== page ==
• The rising cost of higher education has hit Xers particularly hard. Average college expenses are more than four times higher than it was for the Boomers.
  • Xers have never known job secruity or a stable economy. Many began their  careers as companies started merging or downsizing and cutting back on pensions and health care benefits.
  • The vast majority of Xers are on the cusp of financial disaster — in debt, laid off, or owners of a house that’s now worth half of what they bought it for.
  • Generation X is more educated and more diverse than the Boomer generation.
  • Xers were raised to be self-sufficient. They don’t rely on the government to take care of them, trust their peers more than anyone else, and prefer to do tasks on their own.
  • Xers feel guilty about the time they spend away  from their children. This generation of ‘latchkey kids’ is passionate about being involved in their children’s lives.
  • Generation X is not motivated by salary. Their primary motivator is flexibility.

Not surprising, the Generation X  survey found that 70 percent would prefer to be their own bosses. They want the  flexibility that will allow them to devote time to outside pursuits and family  obligations. Less rigid hours and less time spent in the office are very  important to them. Solutions include offering alternative opportunities to Xers  when they cannot be promoted vertically and making sure that Gen Xers without  children receive the same flexibility as those with children.

Credit Suisse began  more actively promoting flexible arrangements last year within its finance  group, expanding from a focus on working mothers to all employees, and over 95 percent of requests are granted.

At Cisco, workers  may take leave of up to 12 months and keep their benefits and jobs, which  employees most often use to have children and take care of elderly parents.In 2007, Cisco began teaming up people in  different departments for 16 weeks at a time to develop new strategic products  or initiatives. Participants have priority consideration for leadership roles  within the company.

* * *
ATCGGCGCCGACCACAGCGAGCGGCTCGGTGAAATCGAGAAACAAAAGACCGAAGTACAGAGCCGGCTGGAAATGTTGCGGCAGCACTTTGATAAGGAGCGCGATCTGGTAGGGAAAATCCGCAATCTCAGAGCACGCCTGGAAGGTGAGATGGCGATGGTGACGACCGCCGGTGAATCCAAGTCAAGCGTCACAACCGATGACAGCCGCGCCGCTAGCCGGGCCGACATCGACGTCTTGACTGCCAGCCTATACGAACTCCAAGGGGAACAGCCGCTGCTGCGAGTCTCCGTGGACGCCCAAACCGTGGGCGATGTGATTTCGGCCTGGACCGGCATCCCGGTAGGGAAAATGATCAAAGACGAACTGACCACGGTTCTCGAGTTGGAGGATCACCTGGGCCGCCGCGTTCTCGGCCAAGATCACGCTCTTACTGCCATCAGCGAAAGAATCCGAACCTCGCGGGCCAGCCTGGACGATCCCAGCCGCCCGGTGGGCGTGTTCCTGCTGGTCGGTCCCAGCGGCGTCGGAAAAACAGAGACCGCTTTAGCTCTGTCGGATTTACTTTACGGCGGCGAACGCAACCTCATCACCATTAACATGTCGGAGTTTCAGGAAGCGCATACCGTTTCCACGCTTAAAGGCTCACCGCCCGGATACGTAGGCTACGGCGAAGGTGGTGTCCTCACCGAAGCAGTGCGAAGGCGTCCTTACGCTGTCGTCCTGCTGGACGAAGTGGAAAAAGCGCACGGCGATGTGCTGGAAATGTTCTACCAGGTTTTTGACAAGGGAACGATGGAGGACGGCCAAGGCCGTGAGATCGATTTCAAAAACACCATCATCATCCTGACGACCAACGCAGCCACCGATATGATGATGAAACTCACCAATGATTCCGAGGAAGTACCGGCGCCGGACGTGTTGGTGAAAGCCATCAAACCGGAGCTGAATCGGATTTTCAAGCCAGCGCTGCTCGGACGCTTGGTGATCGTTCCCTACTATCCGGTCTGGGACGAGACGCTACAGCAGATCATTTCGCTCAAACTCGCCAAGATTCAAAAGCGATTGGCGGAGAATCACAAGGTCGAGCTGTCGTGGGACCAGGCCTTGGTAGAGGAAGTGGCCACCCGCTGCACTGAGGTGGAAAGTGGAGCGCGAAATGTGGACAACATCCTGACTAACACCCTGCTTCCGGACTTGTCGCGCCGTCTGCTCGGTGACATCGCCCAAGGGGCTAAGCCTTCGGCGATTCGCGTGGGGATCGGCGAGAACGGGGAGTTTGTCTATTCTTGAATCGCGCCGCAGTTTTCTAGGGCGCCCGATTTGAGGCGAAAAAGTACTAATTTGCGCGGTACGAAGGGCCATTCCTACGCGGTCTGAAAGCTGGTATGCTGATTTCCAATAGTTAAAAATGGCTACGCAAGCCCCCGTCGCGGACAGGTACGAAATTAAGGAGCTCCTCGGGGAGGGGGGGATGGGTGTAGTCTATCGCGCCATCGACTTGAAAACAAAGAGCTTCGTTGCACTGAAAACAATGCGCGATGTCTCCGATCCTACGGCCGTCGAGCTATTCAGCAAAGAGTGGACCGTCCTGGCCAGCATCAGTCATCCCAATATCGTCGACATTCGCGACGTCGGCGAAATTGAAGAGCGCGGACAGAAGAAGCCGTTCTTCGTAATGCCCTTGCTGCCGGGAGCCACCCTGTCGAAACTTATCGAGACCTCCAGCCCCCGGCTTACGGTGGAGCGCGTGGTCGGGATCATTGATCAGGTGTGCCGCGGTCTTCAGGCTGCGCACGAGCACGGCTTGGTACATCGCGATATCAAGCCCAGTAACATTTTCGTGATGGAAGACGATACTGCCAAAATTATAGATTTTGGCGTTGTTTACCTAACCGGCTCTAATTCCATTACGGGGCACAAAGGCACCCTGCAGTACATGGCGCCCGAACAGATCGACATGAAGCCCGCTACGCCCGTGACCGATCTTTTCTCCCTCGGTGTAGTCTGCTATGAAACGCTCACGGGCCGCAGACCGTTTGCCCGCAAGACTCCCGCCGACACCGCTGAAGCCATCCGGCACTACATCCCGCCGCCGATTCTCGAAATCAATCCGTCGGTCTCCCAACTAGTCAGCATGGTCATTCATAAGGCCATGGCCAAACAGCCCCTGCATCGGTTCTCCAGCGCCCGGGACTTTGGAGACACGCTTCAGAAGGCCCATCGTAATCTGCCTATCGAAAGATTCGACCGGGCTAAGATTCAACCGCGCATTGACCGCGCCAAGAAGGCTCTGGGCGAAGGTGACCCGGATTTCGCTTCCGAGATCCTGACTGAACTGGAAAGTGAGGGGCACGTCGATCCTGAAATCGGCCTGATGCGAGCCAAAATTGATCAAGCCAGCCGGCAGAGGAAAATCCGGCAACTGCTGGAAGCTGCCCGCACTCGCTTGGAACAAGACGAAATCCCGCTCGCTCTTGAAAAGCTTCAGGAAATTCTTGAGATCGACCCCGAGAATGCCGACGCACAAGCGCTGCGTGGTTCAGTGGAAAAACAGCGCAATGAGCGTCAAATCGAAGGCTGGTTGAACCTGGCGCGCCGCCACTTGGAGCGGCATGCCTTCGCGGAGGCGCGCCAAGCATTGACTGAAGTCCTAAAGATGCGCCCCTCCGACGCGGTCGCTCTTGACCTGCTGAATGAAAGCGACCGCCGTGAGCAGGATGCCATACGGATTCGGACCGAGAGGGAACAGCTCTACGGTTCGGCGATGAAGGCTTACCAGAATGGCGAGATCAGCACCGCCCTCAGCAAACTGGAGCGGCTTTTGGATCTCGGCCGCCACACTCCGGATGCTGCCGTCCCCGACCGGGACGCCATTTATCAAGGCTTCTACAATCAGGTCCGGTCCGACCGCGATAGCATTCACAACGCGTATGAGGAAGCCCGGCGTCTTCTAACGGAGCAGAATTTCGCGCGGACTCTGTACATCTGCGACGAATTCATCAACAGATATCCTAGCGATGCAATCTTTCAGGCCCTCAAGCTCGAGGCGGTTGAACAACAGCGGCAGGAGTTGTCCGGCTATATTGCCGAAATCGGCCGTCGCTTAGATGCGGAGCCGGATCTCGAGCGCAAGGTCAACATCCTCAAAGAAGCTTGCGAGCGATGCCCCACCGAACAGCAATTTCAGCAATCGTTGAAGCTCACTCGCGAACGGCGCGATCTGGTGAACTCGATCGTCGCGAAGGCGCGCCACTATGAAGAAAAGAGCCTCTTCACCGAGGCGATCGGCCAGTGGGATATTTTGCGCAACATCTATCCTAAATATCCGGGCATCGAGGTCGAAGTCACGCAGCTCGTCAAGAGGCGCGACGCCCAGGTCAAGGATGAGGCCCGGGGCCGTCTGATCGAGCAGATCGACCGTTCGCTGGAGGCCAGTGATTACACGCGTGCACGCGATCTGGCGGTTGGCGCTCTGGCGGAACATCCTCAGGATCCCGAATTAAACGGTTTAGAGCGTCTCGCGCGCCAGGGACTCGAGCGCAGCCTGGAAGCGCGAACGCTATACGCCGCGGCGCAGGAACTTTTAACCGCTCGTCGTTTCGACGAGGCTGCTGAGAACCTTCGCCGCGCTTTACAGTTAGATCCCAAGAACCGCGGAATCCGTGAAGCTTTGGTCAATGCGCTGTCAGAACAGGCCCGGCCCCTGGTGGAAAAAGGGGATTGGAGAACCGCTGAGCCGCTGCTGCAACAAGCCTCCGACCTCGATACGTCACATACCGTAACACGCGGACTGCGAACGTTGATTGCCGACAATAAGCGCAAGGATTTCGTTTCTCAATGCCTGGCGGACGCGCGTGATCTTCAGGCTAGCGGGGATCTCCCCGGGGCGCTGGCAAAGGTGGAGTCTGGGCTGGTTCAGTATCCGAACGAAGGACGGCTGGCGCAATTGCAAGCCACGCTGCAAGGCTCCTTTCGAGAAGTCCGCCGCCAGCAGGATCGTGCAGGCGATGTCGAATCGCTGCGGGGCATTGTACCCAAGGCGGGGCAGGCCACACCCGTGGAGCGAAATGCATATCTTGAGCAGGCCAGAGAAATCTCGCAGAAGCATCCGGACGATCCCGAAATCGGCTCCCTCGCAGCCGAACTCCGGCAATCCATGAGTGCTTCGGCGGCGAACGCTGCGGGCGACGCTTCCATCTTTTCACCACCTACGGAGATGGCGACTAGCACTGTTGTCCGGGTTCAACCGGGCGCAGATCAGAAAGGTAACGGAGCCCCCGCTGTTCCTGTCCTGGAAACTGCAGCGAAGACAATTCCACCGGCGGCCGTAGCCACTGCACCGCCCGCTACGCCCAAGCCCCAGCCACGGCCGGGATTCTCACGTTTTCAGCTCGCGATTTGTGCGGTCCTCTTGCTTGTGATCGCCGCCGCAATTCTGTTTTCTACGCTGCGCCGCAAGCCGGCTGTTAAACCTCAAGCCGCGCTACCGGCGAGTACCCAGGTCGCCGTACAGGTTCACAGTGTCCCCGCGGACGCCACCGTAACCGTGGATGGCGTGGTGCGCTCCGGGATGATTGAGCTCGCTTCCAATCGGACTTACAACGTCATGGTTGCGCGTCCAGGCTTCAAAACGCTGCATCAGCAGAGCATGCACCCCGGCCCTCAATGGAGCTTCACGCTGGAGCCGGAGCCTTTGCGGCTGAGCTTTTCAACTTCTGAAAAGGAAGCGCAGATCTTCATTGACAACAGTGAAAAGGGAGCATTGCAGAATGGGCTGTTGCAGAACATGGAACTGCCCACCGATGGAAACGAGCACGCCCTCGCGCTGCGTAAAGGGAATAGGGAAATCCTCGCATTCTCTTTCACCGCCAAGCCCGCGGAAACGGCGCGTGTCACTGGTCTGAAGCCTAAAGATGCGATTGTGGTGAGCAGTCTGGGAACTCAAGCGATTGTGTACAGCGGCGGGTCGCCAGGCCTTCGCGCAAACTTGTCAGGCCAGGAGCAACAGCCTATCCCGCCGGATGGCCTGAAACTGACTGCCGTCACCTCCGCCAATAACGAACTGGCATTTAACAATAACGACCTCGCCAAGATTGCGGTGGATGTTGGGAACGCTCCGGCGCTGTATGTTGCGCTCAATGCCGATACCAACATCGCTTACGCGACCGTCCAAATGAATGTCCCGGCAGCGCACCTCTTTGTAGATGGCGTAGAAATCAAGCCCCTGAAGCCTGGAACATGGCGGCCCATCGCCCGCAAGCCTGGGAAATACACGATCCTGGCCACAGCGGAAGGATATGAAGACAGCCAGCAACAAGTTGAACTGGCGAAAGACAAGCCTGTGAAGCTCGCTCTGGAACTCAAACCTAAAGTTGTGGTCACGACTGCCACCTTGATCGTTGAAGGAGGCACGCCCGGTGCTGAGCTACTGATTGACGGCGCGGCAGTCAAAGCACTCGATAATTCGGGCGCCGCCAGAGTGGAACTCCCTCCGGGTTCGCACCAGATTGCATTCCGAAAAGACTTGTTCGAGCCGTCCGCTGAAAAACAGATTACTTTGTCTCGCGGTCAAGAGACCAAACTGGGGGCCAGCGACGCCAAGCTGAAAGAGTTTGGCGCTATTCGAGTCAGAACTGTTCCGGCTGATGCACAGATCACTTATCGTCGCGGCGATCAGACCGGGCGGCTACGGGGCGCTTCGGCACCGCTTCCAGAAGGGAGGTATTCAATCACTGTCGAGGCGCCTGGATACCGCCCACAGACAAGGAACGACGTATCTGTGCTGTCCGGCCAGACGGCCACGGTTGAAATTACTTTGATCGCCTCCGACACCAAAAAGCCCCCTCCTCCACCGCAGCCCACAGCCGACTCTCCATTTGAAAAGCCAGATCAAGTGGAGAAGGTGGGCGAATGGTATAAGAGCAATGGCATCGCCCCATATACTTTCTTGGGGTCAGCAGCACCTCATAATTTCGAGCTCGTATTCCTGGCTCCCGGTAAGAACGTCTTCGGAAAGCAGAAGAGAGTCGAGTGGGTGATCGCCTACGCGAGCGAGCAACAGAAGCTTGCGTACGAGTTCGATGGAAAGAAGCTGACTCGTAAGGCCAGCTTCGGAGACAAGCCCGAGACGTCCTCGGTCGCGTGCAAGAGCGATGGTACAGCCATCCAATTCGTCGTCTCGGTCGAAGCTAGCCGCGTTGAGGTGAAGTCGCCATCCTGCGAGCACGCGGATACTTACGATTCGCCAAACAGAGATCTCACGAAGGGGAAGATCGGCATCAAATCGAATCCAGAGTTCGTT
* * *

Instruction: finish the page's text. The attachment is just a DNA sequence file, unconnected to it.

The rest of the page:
At PepsiCo Inc., the talent strategy focus on Generation X is “laser sharp” according to a global talent VP. One new PepsiCo  program helps develop the best prospects for senior management, with six-month  assignments that combine business school training with immersion in operations  in China, India and Brazil. PepsiCo last year started a career modeling program where employees and managers set goals for assignments three to 10 years out, so  people see clear paths to advancement.

Regardless of how you do it, it needs to get done. Eventually, the Boomers will retire or just get darn tired of holding the world on their shoulders. Someday, you will need to turn to Generation X for leadership and innovation and succession. The question you must ask yourself now is: will any Xers be there in our company’s time of need?

If your company continues to overlook them as the invisible, forgotten middle, don’t count on it.

Sarah Sladek

Concerned about declining engagement in our nation’s membership associations, non-profits, and workplaces, Sarah Sladek founded XYZ University, the nation’s first and only generations-focused training and engagement strategy company, in 2002.